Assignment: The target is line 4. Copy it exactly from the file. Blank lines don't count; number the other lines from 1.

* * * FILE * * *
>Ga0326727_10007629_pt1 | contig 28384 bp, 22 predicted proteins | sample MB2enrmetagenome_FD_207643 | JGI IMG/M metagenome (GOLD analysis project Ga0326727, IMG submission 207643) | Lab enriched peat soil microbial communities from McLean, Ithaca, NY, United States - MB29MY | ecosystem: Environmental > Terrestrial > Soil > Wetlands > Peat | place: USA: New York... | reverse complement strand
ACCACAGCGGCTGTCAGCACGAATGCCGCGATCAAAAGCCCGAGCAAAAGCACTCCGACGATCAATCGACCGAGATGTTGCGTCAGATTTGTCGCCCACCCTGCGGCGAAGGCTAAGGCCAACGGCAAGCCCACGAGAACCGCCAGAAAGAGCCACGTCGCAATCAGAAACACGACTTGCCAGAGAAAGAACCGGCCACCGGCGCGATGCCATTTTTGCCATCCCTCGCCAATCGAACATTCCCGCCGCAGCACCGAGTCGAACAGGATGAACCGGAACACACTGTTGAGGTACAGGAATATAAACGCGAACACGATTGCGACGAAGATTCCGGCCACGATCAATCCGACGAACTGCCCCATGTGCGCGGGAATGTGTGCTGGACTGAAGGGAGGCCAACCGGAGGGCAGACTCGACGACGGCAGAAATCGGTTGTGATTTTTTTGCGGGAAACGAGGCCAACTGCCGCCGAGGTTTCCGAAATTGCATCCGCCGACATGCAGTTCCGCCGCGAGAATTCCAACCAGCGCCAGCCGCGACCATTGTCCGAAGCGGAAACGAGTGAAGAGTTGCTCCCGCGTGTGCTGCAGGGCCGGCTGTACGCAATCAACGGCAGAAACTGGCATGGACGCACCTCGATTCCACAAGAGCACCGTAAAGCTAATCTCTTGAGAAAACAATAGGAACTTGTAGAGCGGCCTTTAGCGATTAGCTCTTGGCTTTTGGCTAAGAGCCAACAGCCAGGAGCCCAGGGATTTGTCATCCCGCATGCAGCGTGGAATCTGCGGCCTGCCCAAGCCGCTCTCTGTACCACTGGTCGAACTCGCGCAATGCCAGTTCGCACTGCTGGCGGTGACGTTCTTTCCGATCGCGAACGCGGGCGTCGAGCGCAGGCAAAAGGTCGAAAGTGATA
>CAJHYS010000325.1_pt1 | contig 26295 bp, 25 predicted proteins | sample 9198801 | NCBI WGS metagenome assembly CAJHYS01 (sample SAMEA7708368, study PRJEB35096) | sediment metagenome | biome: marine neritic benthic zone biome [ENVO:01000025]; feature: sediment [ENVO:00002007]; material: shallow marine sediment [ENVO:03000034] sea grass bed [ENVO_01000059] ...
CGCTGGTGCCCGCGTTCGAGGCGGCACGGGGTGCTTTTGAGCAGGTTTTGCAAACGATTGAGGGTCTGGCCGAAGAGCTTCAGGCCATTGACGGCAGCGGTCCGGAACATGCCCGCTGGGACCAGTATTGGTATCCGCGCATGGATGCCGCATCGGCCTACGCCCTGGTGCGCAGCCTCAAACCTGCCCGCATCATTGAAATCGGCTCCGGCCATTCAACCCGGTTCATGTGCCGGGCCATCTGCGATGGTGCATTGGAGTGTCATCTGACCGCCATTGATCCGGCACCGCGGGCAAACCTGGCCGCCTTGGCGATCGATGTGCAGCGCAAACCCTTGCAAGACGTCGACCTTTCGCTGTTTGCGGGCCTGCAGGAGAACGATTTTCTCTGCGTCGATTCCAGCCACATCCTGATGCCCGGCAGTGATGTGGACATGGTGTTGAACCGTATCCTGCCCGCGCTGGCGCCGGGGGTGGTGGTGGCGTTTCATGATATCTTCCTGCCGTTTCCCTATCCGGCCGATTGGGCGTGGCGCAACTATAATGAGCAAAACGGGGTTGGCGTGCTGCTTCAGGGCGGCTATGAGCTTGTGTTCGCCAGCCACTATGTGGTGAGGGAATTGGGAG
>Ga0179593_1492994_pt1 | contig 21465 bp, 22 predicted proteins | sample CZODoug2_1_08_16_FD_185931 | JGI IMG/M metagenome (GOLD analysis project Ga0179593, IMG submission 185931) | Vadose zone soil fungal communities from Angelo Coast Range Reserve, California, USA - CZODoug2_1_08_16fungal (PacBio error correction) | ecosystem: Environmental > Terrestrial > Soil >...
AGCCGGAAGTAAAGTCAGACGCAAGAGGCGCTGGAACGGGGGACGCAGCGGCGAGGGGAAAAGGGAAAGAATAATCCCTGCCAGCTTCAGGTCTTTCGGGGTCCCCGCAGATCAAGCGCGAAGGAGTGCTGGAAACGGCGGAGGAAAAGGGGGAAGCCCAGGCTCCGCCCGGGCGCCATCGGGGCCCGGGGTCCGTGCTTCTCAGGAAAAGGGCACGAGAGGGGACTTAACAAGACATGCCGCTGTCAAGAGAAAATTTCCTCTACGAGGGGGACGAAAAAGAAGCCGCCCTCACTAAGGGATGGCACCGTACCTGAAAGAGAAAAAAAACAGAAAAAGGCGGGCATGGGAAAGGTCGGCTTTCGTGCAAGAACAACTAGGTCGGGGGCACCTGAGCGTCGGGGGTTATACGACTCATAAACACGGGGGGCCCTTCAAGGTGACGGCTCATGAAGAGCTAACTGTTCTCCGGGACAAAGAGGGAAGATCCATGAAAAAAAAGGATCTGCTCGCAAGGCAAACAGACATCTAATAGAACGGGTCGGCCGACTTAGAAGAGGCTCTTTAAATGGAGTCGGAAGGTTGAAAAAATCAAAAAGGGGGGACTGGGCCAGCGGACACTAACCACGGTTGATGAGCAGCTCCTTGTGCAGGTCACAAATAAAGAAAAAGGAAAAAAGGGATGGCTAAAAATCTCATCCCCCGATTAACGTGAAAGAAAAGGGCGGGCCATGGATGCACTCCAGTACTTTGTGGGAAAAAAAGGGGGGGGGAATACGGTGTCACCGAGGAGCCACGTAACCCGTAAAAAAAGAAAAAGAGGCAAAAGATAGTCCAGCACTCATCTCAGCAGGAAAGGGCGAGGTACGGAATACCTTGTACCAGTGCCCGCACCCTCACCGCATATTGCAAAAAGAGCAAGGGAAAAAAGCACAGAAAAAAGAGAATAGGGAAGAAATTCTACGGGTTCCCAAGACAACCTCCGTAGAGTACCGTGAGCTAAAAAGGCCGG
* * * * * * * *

CGCTGGTGCCCGCGTTCGAGGCGGCACGGGGTGCTTTTGAGCAGGTTTTGCAAACGATTGAGGGTCTGGCCGAAGAGCTTCAGGCCATTGACGGCAGCGGTCCGGAACATGCCCGCTGGGACCAGTATTGGTATCCGCGCATGGATGCCGCATCGGCCTACGCCCTGGTGCGCAGCCTCAAACCTGCCCGCATCATTGAAATCGGCTCCGGCCATTCAACCCGGTTCATGTGCCGGGCCATCTGCGATGGTGCATTGGAGTGTCATCTGACCGCCATTGATCCGGCACCGCGGGCAAACCTGGCCGCCTTGGCGATCGATGTGCAGCGCAAACCCTTGCAAGACGTCGACCTTTCGCTGTTTGCGGGCCTGCAGGAGAACGATTTTCTCTGCGTCGATTCCAGCCACATCCTGATGCCCGGCAGTGATGTGGACATGGTGTTGAACCGTATCCTGCCCGCGCTGGCGCCGGGGGTGGTGGTGGCGTTTCATGATATCTTCCTGCCGTTTCCCTATCCGGCCGATTGGGCGTGGCGCAACTATAATGAGCAAAACGGGGTTGGCGTGCTGCTTCAGGGCGGCTATGAGCTTGTGTTCGCCAGCCACTATGTGGTGAGGGAATTGGGAG